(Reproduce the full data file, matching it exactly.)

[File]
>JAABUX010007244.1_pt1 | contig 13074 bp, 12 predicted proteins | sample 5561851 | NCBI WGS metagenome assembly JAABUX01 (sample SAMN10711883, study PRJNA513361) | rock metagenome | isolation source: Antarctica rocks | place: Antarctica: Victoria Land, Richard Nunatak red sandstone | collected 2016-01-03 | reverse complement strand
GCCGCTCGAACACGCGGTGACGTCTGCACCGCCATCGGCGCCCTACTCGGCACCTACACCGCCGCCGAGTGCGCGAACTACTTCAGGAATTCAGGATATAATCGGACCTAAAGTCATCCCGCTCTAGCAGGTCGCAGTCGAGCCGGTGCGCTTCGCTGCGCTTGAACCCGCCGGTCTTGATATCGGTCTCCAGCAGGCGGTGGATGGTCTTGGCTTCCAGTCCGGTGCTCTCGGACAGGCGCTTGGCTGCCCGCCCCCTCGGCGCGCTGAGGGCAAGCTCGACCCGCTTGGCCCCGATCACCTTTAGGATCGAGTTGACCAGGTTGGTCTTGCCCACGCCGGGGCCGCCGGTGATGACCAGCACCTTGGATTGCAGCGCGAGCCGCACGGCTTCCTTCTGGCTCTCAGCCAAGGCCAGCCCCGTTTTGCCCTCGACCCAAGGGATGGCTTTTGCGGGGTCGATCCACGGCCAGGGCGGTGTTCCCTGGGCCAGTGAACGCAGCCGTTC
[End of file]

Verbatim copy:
>JAABUX010007244.1_pt1 | contig 13074 bp, 12 predicted proteins | sample 5561851 | NCBI WGS metagenome assembly JAABUX01 (sample SAMN10711883, study PRJNA513361) | rock metagenome | isolation source: Antarctica rocks | place: Antarctica: Victoria Land, Richard Nunatak red sandstone | collected 2016-01-03 | reverse complement strand
GCCGCTCGAACACGCGGTGACGTCTGCACCGCCATCGGCGCCCTACTCGGCACCTACACCGCCGCCGAGTGCGCGAACTACTTCAGGAATTCAGGATATAATCGGACCTAAAGTCATCCCGCTCTAGCAGGTCGCAGTCGAGCCGGTGCGCTTCGCTGCGCTTGAACCCGCCGGTCTTGATATCGGTCTCCAGCAGGCGGTGGATGGTCTTGGCTTCCAGTCCGGTGCTCTCGGACAGGCGCTTGGCTGCCCGCCCCCTCGGCGCGCTGAGGGCAAGCTCGACCCGCTTGGCCCCGATCACCTTTAGGATCGAGTTGACCAGGTTGGTCTTGCCCACGCCGGGGCCGCCGGTGATGACCAGCACCTTGGATTGCAGCGCGAGCCGCACGGCTTCCTTCTGGCTCTCAGCCAAGGCCAGCCCCGTTTTGCCCTCGACCCAAGGGATGGCTTTTGCGGGGTCGATCCACGGCCAGGGCGGTGTTCCCTGGGCCAGTGAACGCAGCCGTTC